Fish ageing is a fundamental element of fisheries research and provides scientists with lots of valuable information. As well as telling us the actual age of a fish, ageing fish helps us to determine their growth rate and to examine various characteristics of a fish’s life-cycle
Fishery biologists use calcified structures, such as scales and bones, to determine the age of fish. Fish scales and bones grow bigger as the fish gets older, with new layers of growth deposited around the scale each year. These growth rings are called circuli, and the gaps between them can be measured under magnification to determine growth rate.
In general, the growth rate of fish slows down each winter, resulting in smaller gaps between the growth rings, which bunch closer together to produce thick marks called annuli, in much the same way as the rings of a tree trunk. These annuli can be counted to determine the age of the fish. Scales are the most widely used because they are easy to collect and store.
For some fish species, scales are difficult to age, and other fish species have no scales at all, so bones from the fish must be used instead. The most frequently used bones are otoliths, which are bones from the inner ear of fish used for balance and orientation, and operculae, which are the bony plates of the gill covers of fish.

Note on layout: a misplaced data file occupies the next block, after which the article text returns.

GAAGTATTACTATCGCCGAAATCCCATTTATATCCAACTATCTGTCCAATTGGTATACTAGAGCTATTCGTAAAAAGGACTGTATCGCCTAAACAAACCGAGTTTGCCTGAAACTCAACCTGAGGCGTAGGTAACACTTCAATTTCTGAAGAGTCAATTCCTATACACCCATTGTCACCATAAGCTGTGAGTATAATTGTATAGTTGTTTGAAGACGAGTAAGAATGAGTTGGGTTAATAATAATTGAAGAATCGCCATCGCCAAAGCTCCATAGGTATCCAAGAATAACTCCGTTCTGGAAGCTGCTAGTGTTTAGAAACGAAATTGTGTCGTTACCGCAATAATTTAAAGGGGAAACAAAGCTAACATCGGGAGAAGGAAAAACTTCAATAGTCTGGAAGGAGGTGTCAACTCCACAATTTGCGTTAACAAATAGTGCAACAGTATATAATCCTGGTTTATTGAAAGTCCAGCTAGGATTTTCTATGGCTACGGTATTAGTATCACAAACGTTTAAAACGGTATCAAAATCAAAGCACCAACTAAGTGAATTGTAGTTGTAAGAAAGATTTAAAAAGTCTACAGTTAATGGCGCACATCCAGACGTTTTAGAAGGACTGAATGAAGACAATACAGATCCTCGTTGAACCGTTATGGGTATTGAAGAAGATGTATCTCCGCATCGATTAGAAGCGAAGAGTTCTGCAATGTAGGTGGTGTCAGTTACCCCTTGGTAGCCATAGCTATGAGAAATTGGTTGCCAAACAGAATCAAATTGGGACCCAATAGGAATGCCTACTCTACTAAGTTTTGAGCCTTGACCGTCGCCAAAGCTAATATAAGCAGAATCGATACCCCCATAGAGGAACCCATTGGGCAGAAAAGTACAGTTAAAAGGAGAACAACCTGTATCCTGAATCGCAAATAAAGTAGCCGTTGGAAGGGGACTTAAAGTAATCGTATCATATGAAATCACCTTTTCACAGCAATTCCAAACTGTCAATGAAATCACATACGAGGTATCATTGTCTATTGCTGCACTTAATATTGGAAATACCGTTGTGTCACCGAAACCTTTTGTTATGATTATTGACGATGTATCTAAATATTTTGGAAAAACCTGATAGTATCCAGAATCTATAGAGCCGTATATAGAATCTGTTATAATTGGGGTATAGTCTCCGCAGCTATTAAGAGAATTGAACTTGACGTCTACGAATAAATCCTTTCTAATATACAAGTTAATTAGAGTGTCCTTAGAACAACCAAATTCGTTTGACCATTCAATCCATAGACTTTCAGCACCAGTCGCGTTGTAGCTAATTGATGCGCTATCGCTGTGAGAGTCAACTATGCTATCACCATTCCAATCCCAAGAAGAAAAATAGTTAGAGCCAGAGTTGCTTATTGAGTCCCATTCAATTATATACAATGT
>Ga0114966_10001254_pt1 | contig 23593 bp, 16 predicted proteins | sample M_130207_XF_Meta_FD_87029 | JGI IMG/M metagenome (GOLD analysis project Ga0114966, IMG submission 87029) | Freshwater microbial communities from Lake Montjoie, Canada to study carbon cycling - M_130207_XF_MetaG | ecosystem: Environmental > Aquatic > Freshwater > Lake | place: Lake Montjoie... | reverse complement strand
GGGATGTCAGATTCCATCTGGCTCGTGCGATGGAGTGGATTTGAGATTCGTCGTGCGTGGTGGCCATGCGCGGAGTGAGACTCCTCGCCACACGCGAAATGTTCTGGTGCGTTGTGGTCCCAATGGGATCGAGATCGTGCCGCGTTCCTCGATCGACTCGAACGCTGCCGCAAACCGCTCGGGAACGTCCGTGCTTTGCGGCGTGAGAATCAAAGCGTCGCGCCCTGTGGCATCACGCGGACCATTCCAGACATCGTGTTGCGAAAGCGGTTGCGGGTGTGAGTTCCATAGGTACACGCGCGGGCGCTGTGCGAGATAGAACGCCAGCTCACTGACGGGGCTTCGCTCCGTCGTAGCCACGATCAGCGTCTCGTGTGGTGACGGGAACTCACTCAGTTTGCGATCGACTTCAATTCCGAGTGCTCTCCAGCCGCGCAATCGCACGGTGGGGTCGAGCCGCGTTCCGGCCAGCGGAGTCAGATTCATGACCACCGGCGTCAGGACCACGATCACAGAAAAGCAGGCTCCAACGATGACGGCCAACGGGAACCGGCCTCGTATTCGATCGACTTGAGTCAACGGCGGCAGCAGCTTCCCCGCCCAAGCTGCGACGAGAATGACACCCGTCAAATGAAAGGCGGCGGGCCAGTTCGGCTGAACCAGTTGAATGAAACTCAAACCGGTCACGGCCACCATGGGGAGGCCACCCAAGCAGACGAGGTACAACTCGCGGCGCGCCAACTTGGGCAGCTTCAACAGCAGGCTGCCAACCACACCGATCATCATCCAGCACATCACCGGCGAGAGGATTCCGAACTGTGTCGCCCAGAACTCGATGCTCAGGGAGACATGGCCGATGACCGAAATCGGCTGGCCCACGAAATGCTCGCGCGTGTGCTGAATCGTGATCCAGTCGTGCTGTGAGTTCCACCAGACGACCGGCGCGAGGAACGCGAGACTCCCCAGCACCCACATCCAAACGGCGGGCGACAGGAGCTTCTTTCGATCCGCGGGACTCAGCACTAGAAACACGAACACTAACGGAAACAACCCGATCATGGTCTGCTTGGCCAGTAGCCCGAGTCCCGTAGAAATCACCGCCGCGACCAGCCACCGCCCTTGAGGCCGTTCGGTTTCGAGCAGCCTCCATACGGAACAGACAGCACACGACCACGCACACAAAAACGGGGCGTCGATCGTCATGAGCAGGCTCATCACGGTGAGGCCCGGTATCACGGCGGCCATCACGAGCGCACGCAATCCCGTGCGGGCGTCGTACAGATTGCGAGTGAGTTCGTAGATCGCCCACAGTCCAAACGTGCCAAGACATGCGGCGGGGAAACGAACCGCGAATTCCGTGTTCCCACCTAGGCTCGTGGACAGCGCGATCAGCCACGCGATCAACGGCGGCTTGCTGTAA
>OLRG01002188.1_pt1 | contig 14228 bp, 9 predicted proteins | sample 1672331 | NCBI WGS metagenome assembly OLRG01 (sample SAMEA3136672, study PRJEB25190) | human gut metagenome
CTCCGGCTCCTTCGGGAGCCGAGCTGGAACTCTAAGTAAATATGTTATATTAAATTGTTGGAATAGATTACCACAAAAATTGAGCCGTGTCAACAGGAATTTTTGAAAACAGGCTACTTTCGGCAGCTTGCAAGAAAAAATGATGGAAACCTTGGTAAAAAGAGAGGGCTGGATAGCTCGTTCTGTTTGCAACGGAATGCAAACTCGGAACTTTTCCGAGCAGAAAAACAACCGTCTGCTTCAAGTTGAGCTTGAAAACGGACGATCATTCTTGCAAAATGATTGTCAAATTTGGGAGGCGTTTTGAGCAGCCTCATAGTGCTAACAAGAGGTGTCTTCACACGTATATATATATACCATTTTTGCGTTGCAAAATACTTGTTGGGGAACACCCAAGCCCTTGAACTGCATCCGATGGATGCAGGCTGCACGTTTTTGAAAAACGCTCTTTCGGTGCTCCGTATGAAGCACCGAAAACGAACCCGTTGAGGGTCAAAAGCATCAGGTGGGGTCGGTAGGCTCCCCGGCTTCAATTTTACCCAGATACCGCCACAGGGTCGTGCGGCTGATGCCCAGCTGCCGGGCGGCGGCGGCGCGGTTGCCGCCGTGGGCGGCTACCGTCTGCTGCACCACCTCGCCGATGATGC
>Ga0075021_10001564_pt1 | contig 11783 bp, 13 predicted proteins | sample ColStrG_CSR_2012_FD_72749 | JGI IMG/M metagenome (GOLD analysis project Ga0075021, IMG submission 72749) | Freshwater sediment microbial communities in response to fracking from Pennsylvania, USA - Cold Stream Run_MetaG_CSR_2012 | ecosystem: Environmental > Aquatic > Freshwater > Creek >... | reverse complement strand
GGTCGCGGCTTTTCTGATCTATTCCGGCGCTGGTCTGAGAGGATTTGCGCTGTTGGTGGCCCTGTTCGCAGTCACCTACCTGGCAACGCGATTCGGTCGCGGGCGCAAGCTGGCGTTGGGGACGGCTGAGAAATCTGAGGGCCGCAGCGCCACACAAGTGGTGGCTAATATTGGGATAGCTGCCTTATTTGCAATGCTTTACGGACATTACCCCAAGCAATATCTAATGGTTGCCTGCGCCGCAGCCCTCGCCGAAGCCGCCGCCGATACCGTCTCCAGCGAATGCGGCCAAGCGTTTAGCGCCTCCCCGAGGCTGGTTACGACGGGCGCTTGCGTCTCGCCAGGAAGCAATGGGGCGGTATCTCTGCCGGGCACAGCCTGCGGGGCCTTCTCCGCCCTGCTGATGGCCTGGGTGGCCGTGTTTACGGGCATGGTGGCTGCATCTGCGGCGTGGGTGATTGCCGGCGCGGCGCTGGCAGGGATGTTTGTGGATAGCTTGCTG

Fish growth rates can vary considerably between different places. For example, if one river has a better food supply and good habitat, this means that this river may be productive, with the resident fish growing at a faster rate and to a larger size for a given age. For diadromous fish, which are species living in the sea but returning to freshwater to spawn, growth rings can differ significantly in size. The growth rings will be narrower for the slower-growing freshwater stage and wider apart for the faster-growing saltwater stages of their lives, which gives us valuable information about the time spent within both locations and when they move between them.
Knowing the ages of fish within a waterbody also tells us about the overall population present. If only young fish are present, the waterbody might be a good nursery location. If only older fish are present, the waterbody might be suitable habitat only for large adult fish. A good mix of ages from juvenile and adult stages of the fish species life cycle tells us that a good cross-section of the population is present and that the population is regenerating itself.
Get involved as a citizen scientist!
Inland Fisheries Ireland needs the help of Citizen Scientists to collect fish scales samples for bass, Atlantic salmon, brown trout, ferox trout and sea trout. See our Citizen Science page below for more details.